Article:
White-fronted Black Chat Myrmecocichia albifrons
breeding in Ethiopia
Lieuwe J. Dijksen
The distribution of the White-fronted Black Chat in Ethiopia is confined to the western highlands and the Rift Valley, where it is an uncommon bird in short grass acacia savanna up to 2,000 m. The race albifrons occurs in the north and the race pachyrhyncha in the south. There are no breeding records2.
The type specimen was described from Tembien in Tigray Province in northern Ethiopia. The town of Abi Adi is the administrative center of Tembien. In spring 1995 while carrying out research on the breeding biology of the Brown-tailed Rock-chat Cercomela scotocerca near the town, I also found the White-fronted Black Chat to be a common bird.
Abi Adi (130 37'N, 39 000'E) lies at an altitude of 1,800 m, between the capital of Tigray, Makele (50 km to the east) and the Simien Mountains (48 km to the south-west). East of Abi Adi the mountains rise steeply to over 2,500 m. West of the town the landscape consists of often steep stony hills, intersected by many rivers, flowing from the highlands to the Takezze River to the west. Most of the rivers are dry for much of the year. In some of the larger ones like the Tankwa River some flowing water or pools remain throughout the year. Wherever possible the hillsides are in agricultural use, producing one crop after the rainy season (June-September). The area is heavily eroded. Goats, sheep and cattle graze the areas where ploughing is impossible, and these areas often support bushes and acacia trees.
During my research in March and April 1995 I spent 3-4 mornings a week in an area, along the river bed, just west of Abi Adi. I)uring these visits the often very confiding White-fronted Black Chats were always seen and breeding territories were easily detected from the birds clear and far-reaching song given from the tops of bushes or trees. In an area of c75-100 ha five distinct territories could be identified along with six territories of Brown-tailed Rock Chat. The males sang from different song posts through the territories. Interaction between neighbouring males was regularly observed. No further indications of breeding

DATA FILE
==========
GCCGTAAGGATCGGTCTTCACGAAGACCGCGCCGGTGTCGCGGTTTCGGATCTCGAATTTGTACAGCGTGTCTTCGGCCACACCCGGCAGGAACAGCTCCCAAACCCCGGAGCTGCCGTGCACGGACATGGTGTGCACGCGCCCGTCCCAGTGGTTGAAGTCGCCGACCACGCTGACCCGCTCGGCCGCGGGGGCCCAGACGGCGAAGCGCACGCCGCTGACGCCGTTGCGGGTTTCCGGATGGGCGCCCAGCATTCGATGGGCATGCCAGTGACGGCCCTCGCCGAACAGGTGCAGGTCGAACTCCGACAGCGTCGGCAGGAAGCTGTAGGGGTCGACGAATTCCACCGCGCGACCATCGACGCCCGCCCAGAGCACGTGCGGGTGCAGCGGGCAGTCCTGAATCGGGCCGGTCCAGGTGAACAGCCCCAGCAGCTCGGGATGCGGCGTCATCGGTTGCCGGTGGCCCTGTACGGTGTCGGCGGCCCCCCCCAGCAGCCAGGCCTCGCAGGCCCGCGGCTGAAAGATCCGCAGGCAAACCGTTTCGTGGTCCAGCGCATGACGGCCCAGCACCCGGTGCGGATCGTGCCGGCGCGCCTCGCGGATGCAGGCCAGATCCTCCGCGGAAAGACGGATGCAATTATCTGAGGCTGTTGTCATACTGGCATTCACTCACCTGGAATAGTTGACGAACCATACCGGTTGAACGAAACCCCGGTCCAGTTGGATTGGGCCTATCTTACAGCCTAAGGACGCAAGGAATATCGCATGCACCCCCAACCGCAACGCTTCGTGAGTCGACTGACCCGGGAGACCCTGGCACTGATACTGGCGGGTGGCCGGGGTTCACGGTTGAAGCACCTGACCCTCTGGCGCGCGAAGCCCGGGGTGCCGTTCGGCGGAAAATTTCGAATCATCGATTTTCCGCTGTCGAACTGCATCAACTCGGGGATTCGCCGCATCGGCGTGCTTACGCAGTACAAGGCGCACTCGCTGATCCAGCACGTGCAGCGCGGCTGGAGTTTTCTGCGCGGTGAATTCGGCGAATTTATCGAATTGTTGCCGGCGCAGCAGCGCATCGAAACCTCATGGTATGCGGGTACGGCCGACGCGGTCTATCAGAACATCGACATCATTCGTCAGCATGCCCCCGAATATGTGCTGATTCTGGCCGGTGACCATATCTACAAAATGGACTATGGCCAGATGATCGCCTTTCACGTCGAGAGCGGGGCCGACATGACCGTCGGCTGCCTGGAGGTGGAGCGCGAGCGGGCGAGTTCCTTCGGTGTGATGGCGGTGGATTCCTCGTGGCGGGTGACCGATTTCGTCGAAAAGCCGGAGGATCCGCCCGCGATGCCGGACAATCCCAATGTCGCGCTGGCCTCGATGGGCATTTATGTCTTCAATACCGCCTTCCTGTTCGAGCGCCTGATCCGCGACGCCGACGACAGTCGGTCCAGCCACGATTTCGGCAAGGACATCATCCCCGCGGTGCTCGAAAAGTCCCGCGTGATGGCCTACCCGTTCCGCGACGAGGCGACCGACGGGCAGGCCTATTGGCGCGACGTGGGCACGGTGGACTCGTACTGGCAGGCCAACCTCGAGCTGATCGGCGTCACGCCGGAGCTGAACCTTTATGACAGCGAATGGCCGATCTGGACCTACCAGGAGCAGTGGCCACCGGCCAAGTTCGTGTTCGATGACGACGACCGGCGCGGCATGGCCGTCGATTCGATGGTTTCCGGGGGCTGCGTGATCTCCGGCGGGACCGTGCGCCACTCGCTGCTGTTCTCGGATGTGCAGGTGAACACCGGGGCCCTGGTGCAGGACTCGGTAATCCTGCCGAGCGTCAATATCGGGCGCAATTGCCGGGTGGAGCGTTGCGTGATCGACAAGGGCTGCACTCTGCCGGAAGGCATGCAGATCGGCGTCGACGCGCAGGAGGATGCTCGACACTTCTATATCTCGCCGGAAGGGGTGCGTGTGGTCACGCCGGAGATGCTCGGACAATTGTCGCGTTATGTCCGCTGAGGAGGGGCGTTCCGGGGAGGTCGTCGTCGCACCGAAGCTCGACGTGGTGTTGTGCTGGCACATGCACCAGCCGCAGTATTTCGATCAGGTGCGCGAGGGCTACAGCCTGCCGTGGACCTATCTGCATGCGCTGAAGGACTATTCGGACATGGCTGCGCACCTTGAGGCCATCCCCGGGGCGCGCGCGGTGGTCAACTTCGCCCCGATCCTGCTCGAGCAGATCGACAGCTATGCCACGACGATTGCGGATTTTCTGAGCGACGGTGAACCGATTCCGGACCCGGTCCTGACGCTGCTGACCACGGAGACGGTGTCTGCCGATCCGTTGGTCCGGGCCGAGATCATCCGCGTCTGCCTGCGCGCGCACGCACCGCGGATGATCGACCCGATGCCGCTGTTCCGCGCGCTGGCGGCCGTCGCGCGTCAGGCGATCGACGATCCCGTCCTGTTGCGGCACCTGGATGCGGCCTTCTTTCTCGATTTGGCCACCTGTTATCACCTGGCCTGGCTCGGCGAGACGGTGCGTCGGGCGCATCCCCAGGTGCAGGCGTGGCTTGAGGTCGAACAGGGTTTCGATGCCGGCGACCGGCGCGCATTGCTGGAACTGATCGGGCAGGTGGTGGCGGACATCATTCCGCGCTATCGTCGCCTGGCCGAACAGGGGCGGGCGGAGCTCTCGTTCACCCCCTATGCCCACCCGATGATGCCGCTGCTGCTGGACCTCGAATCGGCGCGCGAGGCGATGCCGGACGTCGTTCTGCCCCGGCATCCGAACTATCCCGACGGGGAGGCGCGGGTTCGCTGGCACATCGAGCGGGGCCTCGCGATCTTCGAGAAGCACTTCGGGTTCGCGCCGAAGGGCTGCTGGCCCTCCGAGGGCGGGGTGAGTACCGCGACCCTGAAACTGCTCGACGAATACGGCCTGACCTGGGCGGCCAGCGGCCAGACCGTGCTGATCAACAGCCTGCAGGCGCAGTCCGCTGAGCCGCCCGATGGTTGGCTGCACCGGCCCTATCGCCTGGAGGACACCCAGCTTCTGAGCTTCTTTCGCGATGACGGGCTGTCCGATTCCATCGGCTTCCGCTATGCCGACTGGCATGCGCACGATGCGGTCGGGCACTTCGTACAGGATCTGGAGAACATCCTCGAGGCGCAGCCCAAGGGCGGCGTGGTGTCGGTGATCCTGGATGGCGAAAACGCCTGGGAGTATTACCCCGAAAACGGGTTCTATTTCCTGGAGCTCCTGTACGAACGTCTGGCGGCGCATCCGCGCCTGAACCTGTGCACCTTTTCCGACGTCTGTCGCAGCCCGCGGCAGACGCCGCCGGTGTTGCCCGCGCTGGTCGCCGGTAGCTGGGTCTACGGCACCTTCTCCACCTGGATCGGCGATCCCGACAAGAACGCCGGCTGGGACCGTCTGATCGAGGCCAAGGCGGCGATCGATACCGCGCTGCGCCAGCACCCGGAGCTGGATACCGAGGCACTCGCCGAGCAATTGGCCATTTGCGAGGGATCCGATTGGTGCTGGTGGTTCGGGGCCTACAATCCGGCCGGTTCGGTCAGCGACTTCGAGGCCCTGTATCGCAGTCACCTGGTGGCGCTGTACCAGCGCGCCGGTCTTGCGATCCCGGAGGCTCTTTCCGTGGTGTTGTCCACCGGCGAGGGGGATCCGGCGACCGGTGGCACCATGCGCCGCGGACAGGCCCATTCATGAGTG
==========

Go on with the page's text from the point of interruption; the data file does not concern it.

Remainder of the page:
were noted until 26 April when a pair was observed collecting food and carrying it to the other side of the river bed.
A nest was subsequently found under a stone on a one meter high vertical section of the river bank. From a distance three well-developed pullus could be seen reaching out of the nest as the adults approached with food. The pullus were all black with some small yellow subterminal spots particularly on the breast, shoulders and back and to a lesser degree on the head and wing-coverts, They were photographed and ringed (Nairobi x 83135-83137). While the pullus were being ringed the adults remained close by and were very agitated uttering a rapidly repeated tweet-lee, tweet-lee. A sharp tjack-tjack was also heard on one occasion. These vocalizations are not mentioned by Keith, Urban & Fry1. A few days later the young had fledged but they remained in the vicinity of the nest for a further week. When I examined the remains of the nest I discovered that it mainly consisted of tiny twigs and stalks of plants, lined with the roots of small plants, and also some curls of human hair.
Finally it should be noted that the text on White-fronted Black Chat
in Keith, Urban & Fry2
contains a discrepancy concerning
the distribution in Ethiopia and Eritrea. Under 'Range and Status' it is